Rita Nowlan and Randall Nowlan, Wife and Husband,plaintiffs-appellants, v. United States of America, Defendant-appellee, 73 F.3d 370 (9th Cir. 1995)Annotate this Case
Argued and Submitted Dec. 5, 1995. Decided Dec. 28, 1995
Before: GOODWIN and REINHARDT, Circuit Judges, and KING,* District Judge.
Rita Nowlan, a truck driver, fell and injured her knee while dismounting from a truck making a delivery at a military base in the Arizona mountains. She sued under the Federal Tort Claims Act and appeals a judgment in favor of the government following a bench trial. We affirm.
Appellant and her husband, Randall, were employed as semi-truck drivers for Lucas Truck Lines. They were in the process of delivering explosives to and between various military bases around the United States. On January 6, 1989, Appellant and her husband arrived at the Navajo Army Depot to deliver the explosives. Prior to Appellant and her husband's arrival and during their time at the Army base, snow continued to fall heavily.
While Appellant was waiting behind several other delivery trucks, she witnessed Appellee's heavy equipment removing the snow from the unloading dock area. This process took approximately 20 to 30 minutes. Appellant also watched as another truck unloaded. Appellant and her husband waited approximately one hour before she arrived at the site of the accident.
The district court's determination of negligence is reviewed under the clearly erroneous standard. Sutton v. Earles, 26 F.3d 903, 913 (9th Cir. 1994). After a two-day bench trial, the district court set forth its findings of fact to which it applied the conclusions of law and entered judgment for the defendant. There is ample evidence that supports the district court's decision.
The district court stated that the Appellee would be liable to the Appellant for her injuries, if (1) it knew or by the use of reasonable care would have become aware of any slippery condition in a place where it reasonably expected visitors to be, and failed to use reasonable care to make the condition safe for visitors; (2) if it should have realized that the slippery condition involved an unreasonable risk of harm to the visitors, including the Appellant; and (3) if it should have expected that the visitors, including the Appellant, would not discover or realize the danger or would fail to protect themselves from it.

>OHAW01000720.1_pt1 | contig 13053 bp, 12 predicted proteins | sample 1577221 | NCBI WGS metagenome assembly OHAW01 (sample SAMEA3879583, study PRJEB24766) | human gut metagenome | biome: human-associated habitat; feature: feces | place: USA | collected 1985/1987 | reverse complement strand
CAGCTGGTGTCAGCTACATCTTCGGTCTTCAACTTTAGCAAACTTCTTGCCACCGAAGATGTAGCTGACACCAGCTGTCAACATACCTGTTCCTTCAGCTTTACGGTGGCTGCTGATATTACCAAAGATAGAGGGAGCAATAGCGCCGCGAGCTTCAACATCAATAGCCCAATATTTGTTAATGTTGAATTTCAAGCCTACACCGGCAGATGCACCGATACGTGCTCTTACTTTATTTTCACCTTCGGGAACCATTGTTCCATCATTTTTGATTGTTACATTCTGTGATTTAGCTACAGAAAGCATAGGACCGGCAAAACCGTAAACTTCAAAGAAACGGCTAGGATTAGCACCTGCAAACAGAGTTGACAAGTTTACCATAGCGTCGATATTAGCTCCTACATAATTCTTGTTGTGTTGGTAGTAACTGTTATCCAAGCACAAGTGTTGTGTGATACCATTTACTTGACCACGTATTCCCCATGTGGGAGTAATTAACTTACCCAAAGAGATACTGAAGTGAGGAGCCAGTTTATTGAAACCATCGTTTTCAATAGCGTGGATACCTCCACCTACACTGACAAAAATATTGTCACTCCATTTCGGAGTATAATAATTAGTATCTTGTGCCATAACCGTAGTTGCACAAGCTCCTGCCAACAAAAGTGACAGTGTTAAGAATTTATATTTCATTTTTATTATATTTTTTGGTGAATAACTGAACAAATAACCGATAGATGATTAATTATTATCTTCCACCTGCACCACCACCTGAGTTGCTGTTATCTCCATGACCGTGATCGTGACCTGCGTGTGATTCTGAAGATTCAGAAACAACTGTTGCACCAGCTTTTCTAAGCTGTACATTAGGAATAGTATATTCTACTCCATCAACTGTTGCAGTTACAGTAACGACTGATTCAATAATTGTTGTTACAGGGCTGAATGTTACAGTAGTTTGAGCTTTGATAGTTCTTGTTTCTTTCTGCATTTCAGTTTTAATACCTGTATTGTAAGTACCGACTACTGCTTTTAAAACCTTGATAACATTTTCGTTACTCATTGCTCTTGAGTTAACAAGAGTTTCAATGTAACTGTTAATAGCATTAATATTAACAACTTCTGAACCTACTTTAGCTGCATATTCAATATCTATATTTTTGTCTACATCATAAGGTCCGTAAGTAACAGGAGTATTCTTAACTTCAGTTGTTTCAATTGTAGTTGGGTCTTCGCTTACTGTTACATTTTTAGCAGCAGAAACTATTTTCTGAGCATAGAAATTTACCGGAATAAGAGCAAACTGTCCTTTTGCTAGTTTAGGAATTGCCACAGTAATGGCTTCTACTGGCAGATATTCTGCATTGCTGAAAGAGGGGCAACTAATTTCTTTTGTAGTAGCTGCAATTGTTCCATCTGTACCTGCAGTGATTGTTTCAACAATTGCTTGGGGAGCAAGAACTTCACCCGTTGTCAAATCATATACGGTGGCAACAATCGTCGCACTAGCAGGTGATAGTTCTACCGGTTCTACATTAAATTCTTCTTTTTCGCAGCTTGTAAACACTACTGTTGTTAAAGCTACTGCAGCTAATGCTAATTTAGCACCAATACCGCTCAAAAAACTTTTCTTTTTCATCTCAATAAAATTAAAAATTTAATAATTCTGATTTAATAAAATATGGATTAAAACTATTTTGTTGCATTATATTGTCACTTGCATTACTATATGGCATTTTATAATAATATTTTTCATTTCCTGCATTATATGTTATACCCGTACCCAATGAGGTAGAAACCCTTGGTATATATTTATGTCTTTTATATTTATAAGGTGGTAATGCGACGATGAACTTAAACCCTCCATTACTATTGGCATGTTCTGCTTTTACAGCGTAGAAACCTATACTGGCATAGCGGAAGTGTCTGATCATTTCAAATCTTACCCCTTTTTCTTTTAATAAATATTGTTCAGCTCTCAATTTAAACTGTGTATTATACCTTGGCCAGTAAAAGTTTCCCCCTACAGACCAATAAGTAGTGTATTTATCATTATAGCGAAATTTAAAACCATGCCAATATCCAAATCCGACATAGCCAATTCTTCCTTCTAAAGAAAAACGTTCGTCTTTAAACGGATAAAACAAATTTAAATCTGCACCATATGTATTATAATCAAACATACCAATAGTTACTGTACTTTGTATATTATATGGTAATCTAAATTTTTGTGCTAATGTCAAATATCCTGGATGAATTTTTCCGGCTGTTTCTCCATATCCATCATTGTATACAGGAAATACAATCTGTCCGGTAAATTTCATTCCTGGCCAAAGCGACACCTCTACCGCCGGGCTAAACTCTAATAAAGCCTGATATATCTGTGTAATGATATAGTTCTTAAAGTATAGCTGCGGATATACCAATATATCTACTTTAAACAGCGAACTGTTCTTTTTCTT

The district court found no direct evidence that the Appellee knew of the slippery condition on which Appellant fell, although the slipperiness was so obvious that the district court concluded that Appellee must have known of it. However, the district court indicated that the Appellee should have realized that the condition involved an unreasonable risk of harm to invitees, such as Appellant. Nevertheless, the court concluded that the Appellee should not have expected that invitees, such as Appellant, would not discover or realize the danger or fail to protect themselves from it.
Because of Appellant's experience as a truck driver, the weather conditions, and Appellant's opportunity to assess the conditions of the premises, the district court found that Appellee had no reason to suppose that Appellant would not realize the danger or fail to protect herself. Appellant acted on her own volition.
A negligence action may be maintained only if there is a duty or obligation, recognized by law, which requires the Appellee to conform to a particular standard of conduct in order to protect others against unreasonable risks of harm. In Arizona, a proprietor of land has an affirmative duty to keep the premises reasonably safe for invitees; however, the proprietor is not an insurer of the invitee's safety and is not required to keep the premises absolutely safe. Preuss v. Sambos of Arizona, Inc., 635 P.2d 1210, 1211 (Ariz.1981); Markowitz v. Arizona Parks Board, 706 P.2d 364, 367 (Ariz.1985); Tribe v. Shell Oil Co. Inc., 652 P.2d 1040, 1042 (Ariz.1982).